• The Dutch women, with 4 medals in women’s sprint freestyle races, had their most successful Olympics since the retirements of legends Pieter  van den Hoogenband and Inge de Bruijn. In this millenium, they’ve won 5 of the 8 gold medals in the women’s sprint frees.
  • The French are the big success of these Olympics; though they ran out of steam at the end of the meet (the men, for example, didn’t even final in the medley relay) they took 7 medals altogether. That’s their highest-ever medal total, after sitting at 6 for each of the last two Olympics. Their 4 golds doubled their all-time total coming into the meet.
  • Japan had 11 total medals without a single gold. Their 8 bronze moved them into 4th all-time for the most bronze medals in history, behind the US, Australia, and Great Britain. Believe it or not, this is not the most medal a team has ever earned without taking a title – in Atlanta in 1996, Germany took 12 medals (5 silver, 7 bronze) without winning an event.

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29 Comments on "Medals, Medals, Everywhere, But What Does It All Mean?"

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nostradamus

i’m not so sure this new german staff will be staying for very long. they had good pieces to medal, Biedermann, Steffen, Deibler bros, etc… This squad just drastically underperformed, and some of the blame has to be put on the coaching staff.

Lol the best part about your comment is that your name is Nostradamus and you’re basically forecasting the future with your prediction. Though I also think its too early to jump to a conclusion like that.

How does the 30 total medals stack up against other US teams? I know it’s less than Beijing. I suspect the reason our totals are falling is the globalization of our sport; more strong teams logically means less room at the top for US swimmers I guess.

The number of individual gold medalists is what is most impressive when comparing this Olympic cycle compared to last two-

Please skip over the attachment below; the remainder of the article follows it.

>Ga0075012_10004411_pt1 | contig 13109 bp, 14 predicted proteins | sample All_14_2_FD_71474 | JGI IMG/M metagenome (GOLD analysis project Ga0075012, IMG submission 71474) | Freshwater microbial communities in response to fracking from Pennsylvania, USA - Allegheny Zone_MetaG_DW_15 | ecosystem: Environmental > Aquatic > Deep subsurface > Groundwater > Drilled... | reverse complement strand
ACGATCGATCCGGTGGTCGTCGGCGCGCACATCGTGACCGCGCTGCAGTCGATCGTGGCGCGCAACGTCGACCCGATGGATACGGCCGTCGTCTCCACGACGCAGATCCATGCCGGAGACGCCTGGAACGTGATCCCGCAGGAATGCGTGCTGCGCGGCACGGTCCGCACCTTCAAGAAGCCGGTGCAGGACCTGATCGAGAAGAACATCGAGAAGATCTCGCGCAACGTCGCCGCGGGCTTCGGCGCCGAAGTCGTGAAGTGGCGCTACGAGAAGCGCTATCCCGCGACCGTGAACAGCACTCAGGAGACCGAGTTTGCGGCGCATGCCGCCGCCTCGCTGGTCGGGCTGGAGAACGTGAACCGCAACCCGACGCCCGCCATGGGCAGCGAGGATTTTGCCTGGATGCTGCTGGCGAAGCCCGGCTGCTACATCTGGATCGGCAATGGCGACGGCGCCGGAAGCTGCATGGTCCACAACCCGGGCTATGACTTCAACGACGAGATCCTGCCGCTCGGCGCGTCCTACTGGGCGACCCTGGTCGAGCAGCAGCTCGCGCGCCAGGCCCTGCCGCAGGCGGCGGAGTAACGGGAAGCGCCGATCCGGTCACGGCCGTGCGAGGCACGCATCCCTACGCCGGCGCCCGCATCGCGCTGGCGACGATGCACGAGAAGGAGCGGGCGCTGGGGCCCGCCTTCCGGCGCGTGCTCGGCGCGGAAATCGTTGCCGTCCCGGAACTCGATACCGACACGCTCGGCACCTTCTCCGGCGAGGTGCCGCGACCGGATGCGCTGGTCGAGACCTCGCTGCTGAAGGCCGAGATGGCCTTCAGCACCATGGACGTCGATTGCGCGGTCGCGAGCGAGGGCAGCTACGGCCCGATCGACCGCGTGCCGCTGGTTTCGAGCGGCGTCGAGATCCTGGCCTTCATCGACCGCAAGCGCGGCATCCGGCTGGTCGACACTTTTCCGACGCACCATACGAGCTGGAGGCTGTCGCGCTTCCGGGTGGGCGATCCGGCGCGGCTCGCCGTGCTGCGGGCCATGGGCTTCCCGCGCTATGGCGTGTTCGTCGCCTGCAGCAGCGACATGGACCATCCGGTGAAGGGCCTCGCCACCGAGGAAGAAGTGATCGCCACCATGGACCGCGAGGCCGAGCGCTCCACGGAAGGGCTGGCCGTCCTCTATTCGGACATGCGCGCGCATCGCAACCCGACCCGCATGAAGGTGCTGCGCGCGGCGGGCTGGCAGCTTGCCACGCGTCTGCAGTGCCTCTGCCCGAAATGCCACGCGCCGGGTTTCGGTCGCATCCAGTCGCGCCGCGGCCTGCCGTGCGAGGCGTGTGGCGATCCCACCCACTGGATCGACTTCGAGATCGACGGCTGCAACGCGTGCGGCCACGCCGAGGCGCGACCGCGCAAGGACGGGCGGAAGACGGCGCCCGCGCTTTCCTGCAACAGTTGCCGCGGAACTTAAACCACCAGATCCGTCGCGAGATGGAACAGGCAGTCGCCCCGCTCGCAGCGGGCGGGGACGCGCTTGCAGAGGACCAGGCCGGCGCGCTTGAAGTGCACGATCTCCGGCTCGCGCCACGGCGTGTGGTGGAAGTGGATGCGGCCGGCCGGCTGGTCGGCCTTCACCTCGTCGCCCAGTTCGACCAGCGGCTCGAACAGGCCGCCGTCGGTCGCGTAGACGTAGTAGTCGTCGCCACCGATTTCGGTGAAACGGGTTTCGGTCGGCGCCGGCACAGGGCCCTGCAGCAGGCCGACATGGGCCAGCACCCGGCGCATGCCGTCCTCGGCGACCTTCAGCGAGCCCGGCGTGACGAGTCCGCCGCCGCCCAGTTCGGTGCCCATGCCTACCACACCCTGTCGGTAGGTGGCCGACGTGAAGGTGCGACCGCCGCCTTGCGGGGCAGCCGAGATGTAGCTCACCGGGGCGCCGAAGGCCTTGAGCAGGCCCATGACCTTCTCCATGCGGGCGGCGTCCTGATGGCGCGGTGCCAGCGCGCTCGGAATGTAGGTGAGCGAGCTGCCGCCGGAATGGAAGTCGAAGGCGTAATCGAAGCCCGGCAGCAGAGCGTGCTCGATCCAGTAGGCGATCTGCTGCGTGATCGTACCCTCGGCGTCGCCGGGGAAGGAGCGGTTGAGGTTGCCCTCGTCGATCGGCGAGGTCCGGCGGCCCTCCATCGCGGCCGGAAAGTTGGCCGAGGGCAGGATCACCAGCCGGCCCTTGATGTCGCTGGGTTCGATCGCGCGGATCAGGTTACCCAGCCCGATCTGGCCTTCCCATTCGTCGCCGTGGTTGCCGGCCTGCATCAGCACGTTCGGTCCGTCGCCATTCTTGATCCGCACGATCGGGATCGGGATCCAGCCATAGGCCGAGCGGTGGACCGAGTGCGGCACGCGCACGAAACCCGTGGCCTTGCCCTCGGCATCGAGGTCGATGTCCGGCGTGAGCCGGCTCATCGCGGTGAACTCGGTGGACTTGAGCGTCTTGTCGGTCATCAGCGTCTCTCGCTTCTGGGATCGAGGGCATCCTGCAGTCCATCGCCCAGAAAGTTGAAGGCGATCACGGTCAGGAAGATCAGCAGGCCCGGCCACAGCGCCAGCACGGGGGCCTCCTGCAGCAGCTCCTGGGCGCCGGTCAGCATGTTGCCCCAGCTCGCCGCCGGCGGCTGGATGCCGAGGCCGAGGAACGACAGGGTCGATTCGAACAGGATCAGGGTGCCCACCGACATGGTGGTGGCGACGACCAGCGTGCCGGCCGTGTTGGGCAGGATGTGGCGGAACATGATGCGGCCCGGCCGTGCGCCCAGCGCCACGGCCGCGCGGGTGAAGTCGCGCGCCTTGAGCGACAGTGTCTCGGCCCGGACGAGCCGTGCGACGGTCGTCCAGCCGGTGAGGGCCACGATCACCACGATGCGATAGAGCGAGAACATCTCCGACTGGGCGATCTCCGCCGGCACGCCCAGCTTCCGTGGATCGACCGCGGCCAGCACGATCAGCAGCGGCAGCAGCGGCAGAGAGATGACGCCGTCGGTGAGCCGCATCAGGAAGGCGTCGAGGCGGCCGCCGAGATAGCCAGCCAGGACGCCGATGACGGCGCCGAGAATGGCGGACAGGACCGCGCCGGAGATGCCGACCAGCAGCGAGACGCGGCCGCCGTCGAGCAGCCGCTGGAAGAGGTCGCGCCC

eg: In 2004/2008, Team USA only had 2 female and 3 male individual gold medalists. (Coughlin and Beard in ’04; Coughlin and Soni in ’08 and Phelps, Piersol, Hall in ’04; Phelps, Piersol and Lochte in ’08)

After these Olympics, we have 5 male and 5 female individual gold medalists.
Men = Phelps, Lochte, Grevers, Adrian, Clary
Women = Franklin, Schmitt, Vollmer, Soni, Ledecky

I would say that Team UAS surpassed the last 2 Olympics and our future is extremely bright due to the number of individual gold medalists we have (minus Phelps of course).

Haley Anderson just won silver in the open water event to tie the Beijing swimming total medal count from 2008! So, another individual medalist from team USA! Go Alex, make it 32!

Jean Michel

I would say Usa did a great job without having Phelps and Lochte winning many golds ….that means many other swimmers improved a lot and were ready on J-day . Congrats for the French team also .

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About Braden Keith

Braden Keith

Braden Keith is the Editor-in-Chief and a co-founder of SwimSwam.com. He first got his feet wet by building The Swimmers' Circle beginning in January 2010, and now comes to SwimSwam to use that experience and help build a new leader in the sport of swimming. Aside from his life on the InterWet, …